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Celia Thaxter.

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To save them, — reached them, shuddering where they
waited

Their quick destruction, tossing white and dumb.
And caught them from perdition; then, belated.

Strove to return the rough way she had come.

But there was no returning 1 Fierce as lightning
The eager cold grew keener, more intense.



THE WHITE KOVER 97

Across her homeward track the billows, whitening,
In crested mountains rolling, drove her thence;

Till her bravo crew, benumbed, gave up the battle,
Clad in a mail of ico that weighed like lead;

They heard the crusted blocks and rigging rattle,
They saw the sails like sheets of iron spread.

And powerless before the gale they drifted,

Till swiftly dropped the black and hopeless night.

The wild tornado never lulled nor shifted.

But drove them toward the coast upon their right;

And flung the frozen schooner, all sail standing,

Stiff as an iceberg on the icy shore ;
And half alive, her torpid people, landing.

Crept to the lighthouse, and were safe once more.

Then what befell the vessel, standing solemn

Through that tremendous night of cold and stonT

Upon the frost-locked land, a frigid column,
Beneath the stars, a silent, glittering form 1

None ever saw her more ! The tide upbore her,
Released her fastened keel, and ere the day,

Without a guide, and all the world before her.
The sad, forsaken Kover sailed away.



98 THE WHITE ROVEB

But sometimes, when in summer twilight blending
Sunset and moonrise mingle their rich light,

Or when on noonday mists the sun is spending
His glory, till they glimmer thin and white,

Upon the dim horizon melting, gleaming,
Slender, ethereal, like a lovely ghost

Soft looming, in the hazy distance dreaming,
Or gliding like a film along the coast,

I seem to see her yet: and skippers hoary.
Sailors and fishermen, will still relate

Among their sea- worn mates the simple story
Of how the wandering Eover met her fate;



And shake their heads: "Perhaps the tempest wressed
her.

But snug and trim and tidy, fore and aft,
I 've seen the vessel since, or else her spectre,

Sailing as never yet sailed earthly craft.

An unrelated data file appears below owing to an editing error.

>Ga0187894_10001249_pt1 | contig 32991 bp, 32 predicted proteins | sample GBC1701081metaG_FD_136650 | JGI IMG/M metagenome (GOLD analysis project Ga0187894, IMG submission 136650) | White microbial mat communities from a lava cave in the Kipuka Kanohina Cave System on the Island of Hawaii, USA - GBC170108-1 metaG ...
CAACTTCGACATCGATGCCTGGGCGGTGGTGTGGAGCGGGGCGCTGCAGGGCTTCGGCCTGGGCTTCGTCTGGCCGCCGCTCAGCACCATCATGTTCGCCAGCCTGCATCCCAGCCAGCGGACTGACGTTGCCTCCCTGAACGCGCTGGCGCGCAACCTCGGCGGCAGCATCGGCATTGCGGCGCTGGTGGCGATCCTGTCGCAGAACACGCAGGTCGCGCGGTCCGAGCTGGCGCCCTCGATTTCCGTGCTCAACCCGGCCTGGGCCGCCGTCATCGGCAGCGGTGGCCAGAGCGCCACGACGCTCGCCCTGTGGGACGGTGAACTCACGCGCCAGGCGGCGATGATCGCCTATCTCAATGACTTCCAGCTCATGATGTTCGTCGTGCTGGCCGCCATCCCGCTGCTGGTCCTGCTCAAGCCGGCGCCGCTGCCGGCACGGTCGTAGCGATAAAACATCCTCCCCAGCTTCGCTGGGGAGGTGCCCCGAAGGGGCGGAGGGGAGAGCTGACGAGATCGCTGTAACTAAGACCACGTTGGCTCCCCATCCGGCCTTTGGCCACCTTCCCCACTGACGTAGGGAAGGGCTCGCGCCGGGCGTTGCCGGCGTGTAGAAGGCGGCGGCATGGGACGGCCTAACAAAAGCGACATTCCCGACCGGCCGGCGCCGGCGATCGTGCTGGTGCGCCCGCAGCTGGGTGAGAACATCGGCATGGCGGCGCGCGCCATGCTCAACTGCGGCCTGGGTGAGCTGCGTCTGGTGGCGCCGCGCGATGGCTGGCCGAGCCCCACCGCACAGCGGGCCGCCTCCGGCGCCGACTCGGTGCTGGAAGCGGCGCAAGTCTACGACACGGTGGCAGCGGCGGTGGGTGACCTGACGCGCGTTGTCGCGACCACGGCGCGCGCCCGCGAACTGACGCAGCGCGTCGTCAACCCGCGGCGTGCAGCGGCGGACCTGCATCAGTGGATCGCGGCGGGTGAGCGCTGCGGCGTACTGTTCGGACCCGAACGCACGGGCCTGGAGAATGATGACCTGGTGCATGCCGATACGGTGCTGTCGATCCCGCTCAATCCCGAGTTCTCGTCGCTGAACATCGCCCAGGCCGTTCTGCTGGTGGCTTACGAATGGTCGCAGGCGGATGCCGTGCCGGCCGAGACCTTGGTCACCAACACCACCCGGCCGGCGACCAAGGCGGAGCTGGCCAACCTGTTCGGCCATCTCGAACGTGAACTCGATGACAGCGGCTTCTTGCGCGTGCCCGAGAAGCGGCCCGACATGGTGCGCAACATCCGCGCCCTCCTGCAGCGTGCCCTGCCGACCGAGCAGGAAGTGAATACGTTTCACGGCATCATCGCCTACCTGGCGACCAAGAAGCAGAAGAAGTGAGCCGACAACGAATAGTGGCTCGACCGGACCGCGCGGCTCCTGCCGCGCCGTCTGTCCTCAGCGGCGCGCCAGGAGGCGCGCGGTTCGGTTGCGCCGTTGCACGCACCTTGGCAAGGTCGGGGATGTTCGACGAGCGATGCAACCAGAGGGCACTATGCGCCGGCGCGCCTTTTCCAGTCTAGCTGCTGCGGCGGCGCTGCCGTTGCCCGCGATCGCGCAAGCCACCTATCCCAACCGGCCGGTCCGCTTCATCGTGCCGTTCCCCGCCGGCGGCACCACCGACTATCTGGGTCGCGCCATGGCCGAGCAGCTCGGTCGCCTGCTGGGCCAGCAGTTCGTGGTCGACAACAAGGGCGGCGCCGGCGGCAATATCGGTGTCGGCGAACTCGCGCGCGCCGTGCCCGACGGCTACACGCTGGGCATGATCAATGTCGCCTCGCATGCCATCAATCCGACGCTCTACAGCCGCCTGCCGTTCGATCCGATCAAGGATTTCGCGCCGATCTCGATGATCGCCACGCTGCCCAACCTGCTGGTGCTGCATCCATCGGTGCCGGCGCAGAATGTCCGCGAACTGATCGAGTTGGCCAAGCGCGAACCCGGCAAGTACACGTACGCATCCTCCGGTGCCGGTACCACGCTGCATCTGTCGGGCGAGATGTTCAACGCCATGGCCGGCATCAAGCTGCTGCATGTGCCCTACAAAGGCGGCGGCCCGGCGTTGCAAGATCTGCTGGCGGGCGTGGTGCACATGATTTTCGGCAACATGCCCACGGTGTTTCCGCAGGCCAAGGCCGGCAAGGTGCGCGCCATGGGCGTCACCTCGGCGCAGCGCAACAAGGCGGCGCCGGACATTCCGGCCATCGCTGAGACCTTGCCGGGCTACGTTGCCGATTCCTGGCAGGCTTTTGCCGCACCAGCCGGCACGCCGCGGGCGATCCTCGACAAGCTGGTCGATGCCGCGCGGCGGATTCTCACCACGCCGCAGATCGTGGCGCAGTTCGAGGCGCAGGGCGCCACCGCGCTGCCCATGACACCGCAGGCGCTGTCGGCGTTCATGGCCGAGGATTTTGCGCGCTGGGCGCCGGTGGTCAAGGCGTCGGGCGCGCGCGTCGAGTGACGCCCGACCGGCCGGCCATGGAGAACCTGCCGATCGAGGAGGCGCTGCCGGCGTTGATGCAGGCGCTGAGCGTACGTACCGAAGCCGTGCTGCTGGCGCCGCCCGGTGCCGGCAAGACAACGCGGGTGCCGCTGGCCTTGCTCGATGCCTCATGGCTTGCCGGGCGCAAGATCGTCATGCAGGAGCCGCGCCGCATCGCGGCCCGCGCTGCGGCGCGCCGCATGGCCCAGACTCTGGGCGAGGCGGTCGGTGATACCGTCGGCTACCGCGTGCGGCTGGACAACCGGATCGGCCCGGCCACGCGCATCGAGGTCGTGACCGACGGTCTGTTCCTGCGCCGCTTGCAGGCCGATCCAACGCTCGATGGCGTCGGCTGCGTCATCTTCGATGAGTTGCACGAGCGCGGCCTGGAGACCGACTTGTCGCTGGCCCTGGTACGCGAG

Straight in the wind's teeth; and with steady js»r>-
tion

Cleaving a calm as if it blew a gale ! "
And they are sure her wraith still haunts the ocean,

Mocking the sight with semblance of a sail.



CX)NTKA3T 99



CONTRAST



The day is bitter. Through the hollow sky
Kolls the clear sun, inexorably bright,

Glares on the shrinking earth, a lidless eye,

Shedding no warmth, but floods of blinding light.

The hurricane roars loud. The facile sea

With passionate resentment writhes and raves

Beneath its maddening whip, and furiously
Eesponds with all the thunder of its waves.

The iron rock, ice-locked, snow-sheathed, lies still.

The centre of this devastated world.
Beaten and lashed by wind and sea at will,

Buried in spray by the fierce breakers burled.

Cold, raging desolation I Out of it,

Swift-footed, eager, noiseless as the light,

Glides my adventurous thought, and lo, I sit
With Memnon and the desert in my sight.

Silence and breathless heat! A torrid land,
Unbroken to the vast horizon's verge.

Save once, where from the waste of level sand
All motionless the clustered i>alms emerge.



100 A FADED GLOVK

Hot the wide earth and hot the blazing sky,
And still as death, unchanged since time began.

Far in the shimmering distance sUently
Creeps like a snake the lessening caravan.

And on the great lips of the statue old
Broods silence, and no zephyr stirs the palm.

Nature forgets her tempests and her cold,

And breathes in peace. "There is no joy but
calm."



A FADED GLOVE

Mt little granddaughter, who fain would know
Why, folded close in scented satin fine,

I keep a relic faded long ago,

This pearl-gray, dainty, withered glove of mine,

Listen: I '11 tell you. It is fifty years
Since the fair day I laid my treasure here.

But yesterday to me the time appears;
Ages ago to you, I know, my dear.

Upon this palm, now withered as my cheek.
Love laid his first kiss, doubting and afraid:

Oh, swift and strong across me wliile I speak
Comes memory of Love's might, my little maid!



A FADED GLOVE 101

I yet was so unconscious I 'T was a night —
Some festal night; my sisters were above,

Not ready quite; but I, cloaked all in white,
Waited below, and, fastening my glove,

Looked up with smiling speech to him who stood

Observing me, so stUl and so intent,
I wondered somewhat at his quiet mood,

Till it flashed on me what the silence meant.

Wliat sudden fire of dawn my sky o'erspread!

What low melodious thunder broke my calml
(Jould I bo dreaming that this glorious head

Was bending low above my girlish palm J

His majesty of mien proclaimed him king;

His lowly gesture said, "I am your slave;"
Beneath my feet the firm earth seemed to swing.